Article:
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Farm Bill; Ag Economy; Trade; and Regulations

Farm Bill: Budget Developments- President’s Perspective

Helene Cooper reported in today’s New York Times that, “President Obama will unveil a deficit-reduction plan on Monday that uses entitlement cuts, tax increases and war savings to reduce government spending by more than $3 trillion over the next 10 years, administration officials said.

“The plan, which Mr. Obama will lay out Monday morning at the White House, is the administration’s opening move in sweeping negotiations on deficit reduction to be taken up by a joint House-Senate committee over the next two months. If a deal is not struck by Dec. 23, cuts could take effect automatically across government agencies.

“Mr. Obama will call for $1.5 trillion in tax increases, primarily on the wealthy, through a combination of closing loopholes and limiting the amount that high earners can deduct. The proposal also includes $580 billion in adjustments to health and entitlement programs, including $248 billion to Medicare and $72 billion to Medicaid. Administration officials said that the Medicare cuts would not come from an increase in the Medicare eligibility age.”

Today’s article added that, “Mr. Obama’s proposal is certain to receive sharp criticism from Congressional Republicans, who on Sunday were already taking apart one element of the proposal that the administration let out early: the so-called Buffett Rule. The rule — named for the billionaire investor Warren E. Buffett, who has complained that he is taxed at a lower rate than his employees — calls for a new minimum tax rate for individuals making more than $1 million a year to ensure that they pay at least the same percentage of their earnings as middle-income taxpayers.

“That proposal, which was disclosed on Saturday, was met with derision Sunday by Republican lawmakers, who said it amounted to ‘class warfare’ and a political tactic intended to portray his opponents as indifferent to the hardships facing middle-class Americans.

“Representative Paul D. Ryan, chairman of the House Budget Committee and a leading proponent of cutting spending on benefit programs like Medicare, said the proposal would weigh heavily on a stagnating economy.”

Carol E. Lee and Damian Paletta reported in today’s Wall Street Journal that, “While some pieces of Mr. Obama’s plan may be agreed upon, Congress is unlikely to pass the package as proposed given Republican resistance to tax increases. Instead the plan marks the White House’s opening salvo in negotiations over the next two months on how to reduce the deficit. It is the president’s fourth package of deficit-reduction ideas this year.”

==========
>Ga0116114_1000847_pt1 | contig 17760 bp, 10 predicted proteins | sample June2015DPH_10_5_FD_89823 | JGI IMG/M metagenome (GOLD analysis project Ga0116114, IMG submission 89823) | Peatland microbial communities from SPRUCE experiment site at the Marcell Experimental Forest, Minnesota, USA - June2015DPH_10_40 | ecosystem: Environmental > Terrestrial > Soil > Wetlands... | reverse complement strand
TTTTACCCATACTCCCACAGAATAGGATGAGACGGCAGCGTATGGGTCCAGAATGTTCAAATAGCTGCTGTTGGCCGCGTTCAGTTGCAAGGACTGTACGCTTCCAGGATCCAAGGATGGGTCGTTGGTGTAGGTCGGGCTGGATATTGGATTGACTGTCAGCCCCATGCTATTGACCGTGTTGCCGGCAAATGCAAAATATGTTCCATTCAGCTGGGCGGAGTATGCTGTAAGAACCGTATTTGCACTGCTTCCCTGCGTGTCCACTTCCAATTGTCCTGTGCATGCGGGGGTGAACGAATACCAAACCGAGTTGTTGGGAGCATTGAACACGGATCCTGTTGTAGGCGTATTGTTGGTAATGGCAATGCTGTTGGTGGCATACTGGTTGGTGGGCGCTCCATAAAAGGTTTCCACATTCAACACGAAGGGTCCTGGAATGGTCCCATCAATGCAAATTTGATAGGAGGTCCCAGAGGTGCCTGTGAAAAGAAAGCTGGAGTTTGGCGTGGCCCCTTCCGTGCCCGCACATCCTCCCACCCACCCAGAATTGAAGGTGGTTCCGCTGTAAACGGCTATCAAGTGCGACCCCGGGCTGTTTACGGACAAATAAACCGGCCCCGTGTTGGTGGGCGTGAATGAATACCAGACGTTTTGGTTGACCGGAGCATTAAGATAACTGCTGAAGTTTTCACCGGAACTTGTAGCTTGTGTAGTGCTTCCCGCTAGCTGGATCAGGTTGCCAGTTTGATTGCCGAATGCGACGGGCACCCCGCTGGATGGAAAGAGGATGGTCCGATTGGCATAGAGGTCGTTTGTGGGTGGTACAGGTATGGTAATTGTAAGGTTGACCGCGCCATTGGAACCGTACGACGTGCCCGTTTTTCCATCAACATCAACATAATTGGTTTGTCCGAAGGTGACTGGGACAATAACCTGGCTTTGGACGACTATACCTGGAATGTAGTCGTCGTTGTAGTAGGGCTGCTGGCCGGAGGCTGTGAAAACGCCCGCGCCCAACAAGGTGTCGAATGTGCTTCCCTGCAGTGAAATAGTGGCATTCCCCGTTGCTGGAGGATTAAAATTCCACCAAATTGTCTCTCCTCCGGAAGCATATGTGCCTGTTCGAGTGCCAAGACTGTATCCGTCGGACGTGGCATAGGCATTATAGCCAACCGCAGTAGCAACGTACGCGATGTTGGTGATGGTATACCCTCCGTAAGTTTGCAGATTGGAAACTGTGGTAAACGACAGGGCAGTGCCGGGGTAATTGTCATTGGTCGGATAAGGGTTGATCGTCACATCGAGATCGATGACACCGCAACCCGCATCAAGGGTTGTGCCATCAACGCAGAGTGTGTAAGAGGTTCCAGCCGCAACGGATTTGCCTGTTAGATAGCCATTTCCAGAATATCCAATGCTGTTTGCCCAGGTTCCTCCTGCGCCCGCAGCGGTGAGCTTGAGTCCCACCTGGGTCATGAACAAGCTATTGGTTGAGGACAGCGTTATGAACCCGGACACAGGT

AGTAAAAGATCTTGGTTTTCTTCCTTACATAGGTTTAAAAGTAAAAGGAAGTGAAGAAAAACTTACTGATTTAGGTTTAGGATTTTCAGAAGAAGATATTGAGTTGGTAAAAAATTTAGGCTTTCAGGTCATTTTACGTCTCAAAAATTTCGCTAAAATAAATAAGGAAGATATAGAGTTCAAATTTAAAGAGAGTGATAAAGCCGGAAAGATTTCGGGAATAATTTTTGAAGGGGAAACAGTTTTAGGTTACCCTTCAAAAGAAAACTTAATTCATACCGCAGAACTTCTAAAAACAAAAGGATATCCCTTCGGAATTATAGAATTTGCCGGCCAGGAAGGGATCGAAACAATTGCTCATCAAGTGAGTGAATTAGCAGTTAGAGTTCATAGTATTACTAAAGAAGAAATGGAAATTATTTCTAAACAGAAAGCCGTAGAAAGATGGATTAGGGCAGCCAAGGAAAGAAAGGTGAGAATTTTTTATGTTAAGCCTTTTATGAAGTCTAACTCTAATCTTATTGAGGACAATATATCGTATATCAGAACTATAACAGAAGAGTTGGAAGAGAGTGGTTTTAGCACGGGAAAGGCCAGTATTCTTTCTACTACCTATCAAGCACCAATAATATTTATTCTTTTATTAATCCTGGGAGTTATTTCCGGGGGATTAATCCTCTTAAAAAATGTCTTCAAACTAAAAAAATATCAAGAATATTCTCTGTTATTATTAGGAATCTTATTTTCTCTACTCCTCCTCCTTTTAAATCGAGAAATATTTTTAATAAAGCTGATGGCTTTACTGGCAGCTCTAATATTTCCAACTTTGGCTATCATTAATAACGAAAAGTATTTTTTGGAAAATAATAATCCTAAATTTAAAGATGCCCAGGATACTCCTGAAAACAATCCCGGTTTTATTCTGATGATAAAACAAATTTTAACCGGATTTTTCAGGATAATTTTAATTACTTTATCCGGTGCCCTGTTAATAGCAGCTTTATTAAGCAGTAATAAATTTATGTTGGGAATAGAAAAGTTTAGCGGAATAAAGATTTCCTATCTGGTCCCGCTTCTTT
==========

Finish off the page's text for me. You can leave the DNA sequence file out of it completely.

Zachary A. Goldfarb reported in today’s Washington Post that, “Obama will make his presentation Monday morning in the Rose Garden of the White House. He also may call for adjusting cost-of-living increases, scaling back farm subsidies and altering contributions to federal pensions.”

Meredith Shiner reported last night at Roll Call Online that, “On Capitol Hill, it’s unclear how seriously Obama’s speech will be received. Even Congressional Democrats were not given much advance notice, and the super committee’s job of finding at least $1.2 trillion in savings is difficult enough without voices from the White House tipping the delicate balance Democrats and Republicans must strike to avoid serious across-the-board discretionary cuts.

“‘It’s more of a box-checker than a game-changer,’ one Democratic leadership aide said of Obama’s speech when asked how it might affect the super committee’s work, adding that any influence the president would have on the group likely would come in concert with advice from Congressional leadership.”

Sam Youngman noted last night at The Hill Online that, “Administration officials said the proposal will pay for Obama’s $447 billion jobs plan while cutting $3 trillion in deficit spending over 10 years.”

Sen. Dick Durbin (D-Ill.) noted yesterday on CNN’s “State of the Union” program that the Jobs bill will likely not be taken up by the Senate until next month.

 

Farm Bill: Budget Developments- Omnibus Bill, Continuing Resolution

Jake Sherman and John Bresnahan reported yesterday at Politico that, “House Republicans have backed themselves into a corner: How do they keep the government open and pass year-end spending bills without wrapping them all into a monstrous omnibus bill — just the kind that conservatives despise and Speaker John Boehner himself slammed when Democrats ran the House?

“But that’s exactly where Republicans are headed as the Sept. 30 end to the fiscal year looms, and Boehner may now have to rely on Democrats and the White House to pass an all-inclusive spending bill.”

The article explained that, “Boehner has yet to make a final decision on whether to push an omnibus bill, and House GOP leaders have not settled on exactly what would be in that package. House Appropriations Committee Chairman Hal Rogers (R-Ky.) has told POLITICO an omnibus bill is the only path open to the GOP leadership at this point and the proposal was brought up during a bicameral GOP leadership meeting last week. Rogers is expected to begin discussions this week on an omnibus package with his Democratic counterpart, Hawaii Sen. Daniel Inouye, chairman of the Senate Appropriations Committee.”

The Politico writers added that, “To buy time, the House will also take up a short-term continuing resolution that keeps the government open until mid-November while Congress finishes work on the 12 annual appropriation bills.